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California's Immigrant Children: Theory, Research, and Implications for Educational Policy

Rubén G. Rumbaut & Wayne A. Cornelius, editors
ISBN: 978-1-87836-717-4
1995/272 pages
U.S.-Mexico Contemporary Perspectives Series
Distributed for the Center for U.S.-Mexican Studies at the University of California, San Diego

"The information presented in this book provokes educators, researchers, and policymakers to take a hard look at how we are educating immigrant children. . . . The reader is able not only to understand how a multitude of issues relate to the education of immigrant students, but also to comprehend how varied the issues are among different immigrant student populations. The findings emphasize the need to disentangle immigrant groups and to pay closer attention to each of their particularities."—Mitra Shavarini, Harvard Educational Review


No state has felt the impact of the new immigration more than California, and no institution more than its schools. Fully a third of the nation's 20 million immigrants are concentrated in California, and over a third of the state's schoolchildren speak a language other than English at home. Largely from Asia and Latin America, these new Californians are extraordinarily diverse in their social, economic, and cultural origins. Their children are growing up in a context of prolonged recession and fiscal woes which have fueled public discontent over the presence of immigrants in the state as evidenced by the passage of Proposition 187 in November 1994.

Yet for all the political controversy surrounding public funding of education for immigrant children—and even though these children will become a crucial component of the larger economy and society in years to come—very little is known about their educational progress and adaptation patterns to date.

The original works assembled in this volume address these complex issues systematically, as well as their implications for educational policy. The expert contributors sociologists, political scientists, anthropologists, psychologists, and educational policy analysts bring to the topic a wide range of theoretical perspectives and methodological approaches.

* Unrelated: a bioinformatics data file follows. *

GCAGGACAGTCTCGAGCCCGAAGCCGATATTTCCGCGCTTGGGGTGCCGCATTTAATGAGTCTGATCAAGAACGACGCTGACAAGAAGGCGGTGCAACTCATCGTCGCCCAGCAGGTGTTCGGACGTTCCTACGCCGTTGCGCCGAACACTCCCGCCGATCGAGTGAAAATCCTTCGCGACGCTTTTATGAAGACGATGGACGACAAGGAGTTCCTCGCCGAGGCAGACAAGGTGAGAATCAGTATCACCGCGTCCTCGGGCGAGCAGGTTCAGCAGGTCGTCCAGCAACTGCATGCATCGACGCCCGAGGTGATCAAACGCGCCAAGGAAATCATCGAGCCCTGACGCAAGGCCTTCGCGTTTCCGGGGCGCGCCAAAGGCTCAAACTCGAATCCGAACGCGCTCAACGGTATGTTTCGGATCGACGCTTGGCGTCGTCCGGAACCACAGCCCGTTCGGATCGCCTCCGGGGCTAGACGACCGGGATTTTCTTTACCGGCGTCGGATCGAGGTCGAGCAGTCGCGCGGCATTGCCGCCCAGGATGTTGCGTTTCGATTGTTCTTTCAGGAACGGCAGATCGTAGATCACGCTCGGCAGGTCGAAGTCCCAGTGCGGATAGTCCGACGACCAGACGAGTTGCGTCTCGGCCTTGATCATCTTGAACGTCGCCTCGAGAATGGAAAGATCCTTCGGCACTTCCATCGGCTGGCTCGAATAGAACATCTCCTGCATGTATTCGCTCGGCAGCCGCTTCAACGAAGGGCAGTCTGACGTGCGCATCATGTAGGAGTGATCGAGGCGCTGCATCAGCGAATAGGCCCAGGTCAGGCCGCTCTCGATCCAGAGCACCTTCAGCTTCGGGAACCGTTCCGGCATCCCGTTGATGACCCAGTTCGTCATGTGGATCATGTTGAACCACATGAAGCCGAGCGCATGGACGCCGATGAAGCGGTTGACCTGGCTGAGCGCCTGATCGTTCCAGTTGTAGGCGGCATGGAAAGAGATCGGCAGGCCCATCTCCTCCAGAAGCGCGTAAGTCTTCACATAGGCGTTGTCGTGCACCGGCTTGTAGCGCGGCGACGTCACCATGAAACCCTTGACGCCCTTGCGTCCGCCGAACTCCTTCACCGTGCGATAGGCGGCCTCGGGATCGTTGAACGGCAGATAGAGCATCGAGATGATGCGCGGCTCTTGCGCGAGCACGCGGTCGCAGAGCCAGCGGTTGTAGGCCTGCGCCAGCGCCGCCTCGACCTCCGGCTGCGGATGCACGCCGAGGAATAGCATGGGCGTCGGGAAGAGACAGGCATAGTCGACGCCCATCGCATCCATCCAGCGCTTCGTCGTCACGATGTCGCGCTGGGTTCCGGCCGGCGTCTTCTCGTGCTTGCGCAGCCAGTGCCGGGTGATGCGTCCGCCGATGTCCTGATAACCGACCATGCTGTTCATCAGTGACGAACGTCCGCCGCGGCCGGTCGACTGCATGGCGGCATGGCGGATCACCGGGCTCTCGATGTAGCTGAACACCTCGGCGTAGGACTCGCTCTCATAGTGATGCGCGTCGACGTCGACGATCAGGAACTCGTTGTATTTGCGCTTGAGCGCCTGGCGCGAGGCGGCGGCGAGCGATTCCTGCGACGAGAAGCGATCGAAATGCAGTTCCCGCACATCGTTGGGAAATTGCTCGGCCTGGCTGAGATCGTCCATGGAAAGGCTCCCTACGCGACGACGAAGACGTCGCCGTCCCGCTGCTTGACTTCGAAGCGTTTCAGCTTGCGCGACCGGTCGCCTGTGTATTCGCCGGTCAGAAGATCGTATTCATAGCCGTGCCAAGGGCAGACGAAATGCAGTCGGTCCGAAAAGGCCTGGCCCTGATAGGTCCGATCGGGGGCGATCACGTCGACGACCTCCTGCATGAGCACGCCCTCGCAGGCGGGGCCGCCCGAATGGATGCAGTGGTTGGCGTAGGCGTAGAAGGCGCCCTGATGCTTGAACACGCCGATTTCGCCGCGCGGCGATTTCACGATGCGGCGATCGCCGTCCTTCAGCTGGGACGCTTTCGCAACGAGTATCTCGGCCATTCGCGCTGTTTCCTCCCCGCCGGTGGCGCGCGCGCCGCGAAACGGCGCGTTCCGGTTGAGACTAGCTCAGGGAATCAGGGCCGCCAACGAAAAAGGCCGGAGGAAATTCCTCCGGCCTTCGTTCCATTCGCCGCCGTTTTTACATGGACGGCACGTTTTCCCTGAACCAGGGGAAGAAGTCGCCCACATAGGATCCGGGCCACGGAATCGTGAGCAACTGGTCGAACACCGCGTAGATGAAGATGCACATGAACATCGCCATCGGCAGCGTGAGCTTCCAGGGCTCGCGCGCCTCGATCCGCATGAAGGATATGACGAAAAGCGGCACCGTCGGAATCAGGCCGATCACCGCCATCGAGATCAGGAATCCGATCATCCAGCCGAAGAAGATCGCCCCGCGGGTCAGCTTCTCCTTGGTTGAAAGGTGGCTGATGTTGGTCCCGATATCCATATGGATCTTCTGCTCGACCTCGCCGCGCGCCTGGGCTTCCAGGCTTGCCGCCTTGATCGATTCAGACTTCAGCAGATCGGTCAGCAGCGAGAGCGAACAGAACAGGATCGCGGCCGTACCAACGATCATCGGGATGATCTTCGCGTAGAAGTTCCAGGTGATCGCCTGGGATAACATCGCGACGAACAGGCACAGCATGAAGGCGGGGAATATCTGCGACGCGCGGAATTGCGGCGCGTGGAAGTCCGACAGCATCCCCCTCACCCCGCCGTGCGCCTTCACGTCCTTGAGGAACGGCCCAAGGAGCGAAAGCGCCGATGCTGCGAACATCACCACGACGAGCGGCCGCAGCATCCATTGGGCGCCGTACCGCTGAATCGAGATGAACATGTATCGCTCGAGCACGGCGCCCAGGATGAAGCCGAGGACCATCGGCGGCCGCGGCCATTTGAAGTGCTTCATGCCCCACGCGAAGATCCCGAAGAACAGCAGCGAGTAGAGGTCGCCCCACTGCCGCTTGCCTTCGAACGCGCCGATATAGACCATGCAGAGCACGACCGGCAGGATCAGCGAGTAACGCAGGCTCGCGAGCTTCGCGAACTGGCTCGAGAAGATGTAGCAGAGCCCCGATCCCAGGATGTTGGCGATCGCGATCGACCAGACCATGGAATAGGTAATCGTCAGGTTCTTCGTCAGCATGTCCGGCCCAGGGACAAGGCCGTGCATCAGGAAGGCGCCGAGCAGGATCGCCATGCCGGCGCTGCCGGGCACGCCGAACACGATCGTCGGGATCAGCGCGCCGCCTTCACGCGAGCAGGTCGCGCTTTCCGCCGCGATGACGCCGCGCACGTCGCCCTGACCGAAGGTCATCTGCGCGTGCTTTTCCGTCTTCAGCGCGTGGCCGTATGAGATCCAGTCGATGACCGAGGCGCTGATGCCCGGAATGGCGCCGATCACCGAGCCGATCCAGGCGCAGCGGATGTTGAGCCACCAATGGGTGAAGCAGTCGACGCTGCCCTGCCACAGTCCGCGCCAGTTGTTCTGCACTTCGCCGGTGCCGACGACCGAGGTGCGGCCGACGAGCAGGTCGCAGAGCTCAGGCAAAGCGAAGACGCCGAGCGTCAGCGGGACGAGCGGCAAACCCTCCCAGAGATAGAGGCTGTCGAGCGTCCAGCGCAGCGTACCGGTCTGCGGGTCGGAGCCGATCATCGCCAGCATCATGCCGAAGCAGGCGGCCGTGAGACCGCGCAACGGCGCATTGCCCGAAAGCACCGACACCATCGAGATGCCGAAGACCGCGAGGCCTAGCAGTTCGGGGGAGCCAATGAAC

Several chapters report new comparative studies on patterns of acculturation and achievement among both U.S.-born and immigrant students. Others focus critically on educational policy and politics, particularly school restructuring reforms and efforts by public school systems to meet the needs of immigrant children.

The book will be of great use to scholars of immigration, ethnicity, and education, and to professional educators, applied researchers, and school district and government agency heads.


Wayne A. Cornelius is director emeritus of the Center for Comparative Immigration Studies (CCIS), University of California, San Diego (UCSD).


  • Introduction and Overview—Wayne A. Cornelius.
  • The New Californians: Comparative Research Findings on the Educational Progress of Immigrant Children—Rubén G. Rumbaut.
  • Segmented Assimilation among New Immigrant Youth: A Conceptual Framework, Alejandro Portes Additive Acculturation as a Strategy for School Improvement—Margaret A. Gibson.
  • Korean and Russian Students in a Los Angeles High School: Exploring the Alternative Strategies of Two High-Achieving Groups—Mia Tuan.
  • The Psychological Dimension in Understanding Immigrant Students —Amado M. Padilla and David Durán.
  • The Cultural Patterning of Achievement Motivation: A Comparison of Mexican, Mexican Immigrant, Mexican American, and Non-Latino White American Students—Marcelo M. Suárez-Orozco and Carola E. Suárez-Orozco.
  • Testing the American Dream: Case Studies of At-Risk Southeast Asian Refugee Students in Secondary Schools—Kenji Ima.
  • School Restructuring and the Needs of Immigrant Students—Laurie Olsen.
  • Are Our Schools Really Failing?—Richard Rothstein.
  • Commentary—Politics, Education, and Immigrant Children in New York City —Karen Shaw.